GLOBAL – At their first annual face-to-face meeting, the leaders of the quadripartite organizations working on One Health have issued an unprecedented call for increased global action against global health crises.

Recent global health crises like the COVID-19 pandemic, the mpox, and Ebola outbreaks, as well as the ongoing dangers posed by other zoonotic diseases, food safety concerns, antimicrobial resistance (AMR) issues, ecosystem degradation, and climate change, amply demonstrate the need for resilient health systems and quick global action.

One Health is viewed as the primary strategy for addressing these important and complicated issues that face our society.

The World Health Organization (WHO), United Nations Environment Programme (UNEP), the Food and Agricultural Organization of the United Nations (FAO), and the World Organization for Animal Health (WOAH) make up the Quadripartite, which seeks to accomplish together what no one sector can do alone.

In accordance with the OH JPA[1], which was introduced in October 2022, the Quadripartite has been playing a key role in promoting and organizing a worldwide One Health strategy.

Its partners are creating an OH JPA implementation guide that will be made available in 2023 in order to better assist nations and governments in implementing the One Health approach.

The Quadripartite leaders urge all nations and important stakeholders to support and carry out the specific priority steps, stressing the need for improved coordination and commitment to translate the One Health strategy into policy action in all countries.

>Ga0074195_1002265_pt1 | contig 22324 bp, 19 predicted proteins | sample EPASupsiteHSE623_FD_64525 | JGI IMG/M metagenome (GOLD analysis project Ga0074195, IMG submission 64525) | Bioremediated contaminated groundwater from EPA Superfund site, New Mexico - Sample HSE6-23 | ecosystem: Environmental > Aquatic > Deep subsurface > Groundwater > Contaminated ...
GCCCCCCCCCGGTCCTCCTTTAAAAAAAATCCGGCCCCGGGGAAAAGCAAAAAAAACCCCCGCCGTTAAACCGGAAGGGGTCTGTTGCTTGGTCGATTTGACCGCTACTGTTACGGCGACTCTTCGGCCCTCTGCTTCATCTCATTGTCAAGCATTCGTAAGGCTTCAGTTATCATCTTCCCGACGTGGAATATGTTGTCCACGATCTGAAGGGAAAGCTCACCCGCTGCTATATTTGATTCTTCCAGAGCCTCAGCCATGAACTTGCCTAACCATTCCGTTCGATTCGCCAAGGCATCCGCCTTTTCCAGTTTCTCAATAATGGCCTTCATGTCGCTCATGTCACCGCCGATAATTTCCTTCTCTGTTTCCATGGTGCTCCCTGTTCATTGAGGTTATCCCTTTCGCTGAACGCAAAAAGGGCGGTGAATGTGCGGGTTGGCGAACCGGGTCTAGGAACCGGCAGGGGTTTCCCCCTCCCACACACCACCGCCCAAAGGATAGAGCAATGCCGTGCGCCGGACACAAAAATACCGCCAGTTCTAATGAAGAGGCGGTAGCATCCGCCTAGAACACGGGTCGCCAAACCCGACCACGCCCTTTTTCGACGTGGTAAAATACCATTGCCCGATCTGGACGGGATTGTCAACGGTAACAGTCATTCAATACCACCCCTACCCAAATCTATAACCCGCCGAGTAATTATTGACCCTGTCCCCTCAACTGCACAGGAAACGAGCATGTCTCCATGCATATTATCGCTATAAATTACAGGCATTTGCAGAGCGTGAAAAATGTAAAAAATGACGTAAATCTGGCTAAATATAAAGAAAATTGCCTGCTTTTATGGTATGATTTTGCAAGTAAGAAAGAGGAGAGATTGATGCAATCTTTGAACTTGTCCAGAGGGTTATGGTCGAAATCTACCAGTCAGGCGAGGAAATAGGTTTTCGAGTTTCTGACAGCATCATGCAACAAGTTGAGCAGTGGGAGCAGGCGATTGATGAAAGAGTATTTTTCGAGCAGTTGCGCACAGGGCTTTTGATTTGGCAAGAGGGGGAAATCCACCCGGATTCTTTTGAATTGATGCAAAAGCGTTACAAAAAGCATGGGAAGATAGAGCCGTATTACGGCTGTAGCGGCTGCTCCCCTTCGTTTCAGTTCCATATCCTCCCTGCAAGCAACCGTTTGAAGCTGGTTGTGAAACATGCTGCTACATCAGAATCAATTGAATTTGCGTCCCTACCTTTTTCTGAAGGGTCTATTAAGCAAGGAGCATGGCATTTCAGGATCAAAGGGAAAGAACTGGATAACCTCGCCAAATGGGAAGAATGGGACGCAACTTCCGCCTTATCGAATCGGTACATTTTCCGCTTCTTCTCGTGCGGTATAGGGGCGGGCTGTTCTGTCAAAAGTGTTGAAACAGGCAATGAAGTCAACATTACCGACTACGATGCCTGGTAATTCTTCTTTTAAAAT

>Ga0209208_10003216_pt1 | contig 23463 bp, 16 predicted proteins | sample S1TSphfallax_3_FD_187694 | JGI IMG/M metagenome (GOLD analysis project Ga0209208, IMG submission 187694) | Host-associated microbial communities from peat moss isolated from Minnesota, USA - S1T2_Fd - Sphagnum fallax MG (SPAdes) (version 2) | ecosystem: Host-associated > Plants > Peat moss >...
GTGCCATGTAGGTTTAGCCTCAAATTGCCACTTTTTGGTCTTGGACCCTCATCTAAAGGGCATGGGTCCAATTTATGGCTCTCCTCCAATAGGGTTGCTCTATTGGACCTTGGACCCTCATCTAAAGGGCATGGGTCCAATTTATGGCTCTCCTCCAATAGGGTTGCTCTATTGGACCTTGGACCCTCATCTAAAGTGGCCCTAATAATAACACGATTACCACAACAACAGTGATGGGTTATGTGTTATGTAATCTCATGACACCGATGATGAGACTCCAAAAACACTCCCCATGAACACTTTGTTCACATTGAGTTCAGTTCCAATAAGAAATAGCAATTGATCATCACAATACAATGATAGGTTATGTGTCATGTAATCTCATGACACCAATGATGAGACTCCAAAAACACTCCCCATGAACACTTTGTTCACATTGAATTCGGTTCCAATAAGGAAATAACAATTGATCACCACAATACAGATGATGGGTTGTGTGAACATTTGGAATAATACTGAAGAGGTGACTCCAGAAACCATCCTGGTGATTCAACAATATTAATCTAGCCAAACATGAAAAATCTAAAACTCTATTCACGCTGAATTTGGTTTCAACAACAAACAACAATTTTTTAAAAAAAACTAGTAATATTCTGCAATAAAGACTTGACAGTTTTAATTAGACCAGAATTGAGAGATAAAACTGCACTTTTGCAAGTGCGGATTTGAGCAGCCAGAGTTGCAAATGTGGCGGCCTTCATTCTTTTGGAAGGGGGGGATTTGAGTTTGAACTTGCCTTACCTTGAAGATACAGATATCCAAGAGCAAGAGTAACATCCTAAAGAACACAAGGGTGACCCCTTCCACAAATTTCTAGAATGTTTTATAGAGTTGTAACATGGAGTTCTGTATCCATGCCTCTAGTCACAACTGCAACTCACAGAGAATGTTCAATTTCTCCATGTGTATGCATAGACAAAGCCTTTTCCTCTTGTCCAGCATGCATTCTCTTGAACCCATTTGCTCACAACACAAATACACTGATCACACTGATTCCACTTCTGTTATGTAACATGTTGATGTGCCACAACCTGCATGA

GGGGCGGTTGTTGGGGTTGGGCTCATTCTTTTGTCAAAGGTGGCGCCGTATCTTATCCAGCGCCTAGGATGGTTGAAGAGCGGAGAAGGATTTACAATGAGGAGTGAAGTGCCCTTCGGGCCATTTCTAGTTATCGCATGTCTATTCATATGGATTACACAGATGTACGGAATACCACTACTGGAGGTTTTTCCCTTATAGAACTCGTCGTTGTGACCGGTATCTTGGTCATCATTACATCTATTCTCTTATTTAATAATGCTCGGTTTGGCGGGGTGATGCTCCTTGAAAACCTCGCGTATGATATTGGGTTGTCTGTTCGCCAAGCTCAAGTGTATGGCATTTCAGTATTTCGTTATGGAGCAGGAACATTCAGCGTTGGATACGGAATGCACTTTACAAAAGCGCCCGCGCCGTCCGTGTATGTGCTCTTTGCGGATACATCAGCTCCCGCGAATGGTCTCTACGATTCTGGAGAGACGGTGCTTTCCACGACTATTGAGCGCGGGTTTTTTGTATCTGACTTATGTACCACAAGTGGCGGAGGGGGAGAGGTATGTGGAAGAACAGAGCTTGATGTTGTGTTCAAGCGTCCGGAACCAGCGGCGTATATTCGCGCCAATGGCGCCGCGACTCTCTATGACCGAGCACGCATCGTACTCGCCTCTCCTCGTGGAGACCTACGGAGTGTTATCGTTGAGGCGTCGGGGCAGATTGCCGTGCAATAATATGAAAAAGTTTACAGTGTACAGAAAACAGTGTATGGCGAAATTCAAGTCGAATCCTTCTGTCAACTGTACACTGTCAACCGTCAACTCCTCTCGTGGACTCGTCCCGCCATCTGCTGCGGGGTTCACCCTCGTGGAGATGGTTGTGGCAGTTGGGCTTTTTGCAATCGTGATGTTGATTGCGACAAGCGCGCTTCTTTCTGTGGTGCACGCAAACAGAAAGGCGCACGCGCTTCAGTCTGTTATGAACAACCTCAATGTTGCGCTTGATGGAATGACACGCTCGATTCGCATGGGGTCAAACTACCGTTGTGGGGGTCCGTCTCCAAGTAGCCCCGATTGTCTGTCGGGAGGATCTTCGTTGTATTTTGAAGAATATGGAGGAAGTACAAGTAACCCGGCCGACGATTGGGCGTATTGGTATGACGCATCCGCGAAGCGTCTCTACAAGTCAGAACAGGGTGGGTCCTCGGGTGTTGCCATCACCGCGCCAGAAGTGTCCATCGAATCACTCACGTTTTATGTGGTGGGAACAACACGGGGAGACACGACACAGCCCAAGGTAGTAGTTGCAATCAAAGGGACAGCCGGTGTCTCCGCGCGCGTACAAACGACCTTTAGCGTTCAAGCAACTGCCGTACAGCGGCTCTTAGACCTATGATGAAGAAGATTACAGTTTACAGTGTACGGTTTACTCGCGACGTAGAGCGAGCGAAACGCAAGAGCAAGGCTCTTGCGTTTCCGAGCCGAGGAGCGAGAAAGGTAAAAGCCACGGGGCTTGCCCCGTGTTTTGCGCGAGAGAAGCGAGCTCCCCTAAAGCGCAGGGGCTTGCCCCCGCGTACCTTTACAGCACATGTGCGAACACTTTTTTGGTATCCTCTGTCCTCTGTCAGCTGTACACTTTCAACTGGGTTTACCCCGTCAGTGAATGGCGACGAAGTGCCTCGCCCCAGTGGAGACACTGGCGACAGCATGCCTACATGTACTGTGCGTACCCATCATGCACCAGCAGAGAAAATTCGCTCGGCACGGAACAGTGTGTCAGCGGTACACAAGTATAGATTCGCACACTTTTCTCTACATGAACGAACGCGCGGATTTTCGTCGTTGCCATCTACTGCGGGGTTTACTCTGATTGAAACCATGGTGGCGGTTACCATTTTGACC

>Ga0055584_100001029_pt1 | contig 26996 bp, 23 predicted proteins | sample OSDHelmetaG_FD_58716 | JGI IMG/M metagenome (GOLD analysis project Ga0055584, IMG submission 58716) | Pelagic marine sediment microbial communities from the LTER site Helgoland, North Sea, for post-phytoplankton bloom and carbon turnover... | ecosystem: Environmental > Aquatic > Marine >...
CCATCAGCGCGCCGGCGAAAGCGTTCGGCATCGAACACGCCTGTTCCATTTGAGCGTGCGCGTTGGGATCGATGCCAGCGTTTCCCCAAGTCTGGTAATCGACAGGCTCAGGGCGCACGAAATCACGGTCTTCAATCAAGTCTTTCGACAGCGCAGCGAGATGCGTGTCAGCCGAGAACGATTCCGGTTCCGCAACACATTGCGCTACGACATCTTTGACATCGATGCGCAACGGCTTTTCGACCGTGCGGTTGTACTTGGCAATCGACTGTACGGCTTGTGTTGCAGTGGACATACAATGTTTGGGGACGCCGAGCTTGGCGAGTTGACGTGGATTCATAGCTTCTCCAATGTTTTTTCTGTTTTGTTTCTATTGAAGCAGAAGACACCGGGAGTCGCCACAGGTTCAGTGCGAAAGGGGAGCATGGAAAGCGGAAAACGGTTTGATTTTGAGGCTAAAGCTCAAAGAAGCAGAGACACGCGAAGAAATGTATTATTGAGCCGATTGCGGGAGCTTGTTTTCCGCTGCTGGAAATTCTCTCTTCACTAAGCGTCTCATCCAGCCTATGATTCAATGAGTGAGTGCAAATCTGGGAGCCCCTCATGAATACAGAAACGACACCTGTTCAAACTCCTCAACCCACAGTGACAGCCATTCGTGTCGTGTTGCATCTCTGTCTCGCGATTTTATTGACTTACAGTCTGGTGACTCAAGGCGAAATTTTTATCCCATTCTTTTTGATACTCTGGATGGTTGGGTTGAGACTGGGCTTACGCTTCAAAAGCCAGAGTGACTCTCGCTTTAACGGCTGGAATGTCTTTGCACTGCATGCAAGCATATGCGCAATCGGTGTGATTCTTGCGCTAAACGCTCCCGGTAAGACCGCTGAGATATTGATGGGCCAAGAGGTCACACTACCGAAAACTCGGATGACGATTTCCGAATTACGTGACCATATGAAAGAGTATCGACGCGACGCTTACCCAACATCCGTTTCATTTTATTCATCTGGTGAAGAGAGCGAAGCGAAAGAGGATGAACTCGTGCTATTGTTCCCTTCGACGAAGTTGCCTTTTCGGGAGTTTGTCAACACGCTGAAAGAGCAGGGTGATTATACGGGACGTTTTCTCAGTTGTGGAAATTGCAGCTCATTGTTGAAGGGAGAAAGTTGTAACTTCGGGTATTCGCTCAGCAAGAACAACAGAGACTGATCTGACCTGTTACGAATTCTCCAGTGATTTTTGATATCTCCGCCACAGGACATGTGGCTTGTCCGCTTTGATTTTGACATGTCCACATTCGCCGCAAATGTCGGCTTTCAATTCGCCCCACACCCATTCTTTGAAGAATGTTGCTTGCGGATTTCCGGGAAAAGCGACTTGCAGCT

They have urged countries to increase their understanding of One Health, emphasize it on the global political agenda, and advocate for the adoption and promotion of improved intersectoral health governance.

According to the Quadripartite, One Health should be prioritized as a guiding principle for international initiatives, such as the new pandemic instrument and the pandemic fund to improve pandemic prevention, preparedness, and response.

The countries should increase the effectiveness of national One Health policies, strategies, and plans, with costs and priorities set in accordance with the Quadripartite One Health Joint Plan of Action (OH JPA), to promote broader adoption across pertinent sectors and at all levels.

In addition, they should promote the development of scenario analysis, stakeholder mapping, priority setting, and metrics for one health monitoring and evaluation frameworks in order to hasten the execution of One Health programs.

The organizations also recommend building intersectoral One Health workforces that have the skills, capacities, and capabilities to prevent, detect, control, and respond to health threats in a timely and effective way, by strengthening joint pre-service and continuing education for human, animal, and environmental health workforces.

They endorse strengthening and maintaining the prevention of pandemics and health hazards at their source by focusing on actions and locations that raise the risk of zoonotic disease transmission from animals to people.

Moreover, countries should promote and strengthen the creation and exchange of scientific knowledge and evidence, as well as the transfer and sharing of technology, information and data integration, and research and development, and make it easier to access new tools and technologies.

They should also increase investment and financing of One Health strategies and plans ensuring scaled-up implementation at all levels, including funding for the prevention of health threats at source.

“To build one healthier planet we need urgent action to galvanize vital political commitments, greater investment, and multisectoral collaboration at every level,” says WHO.

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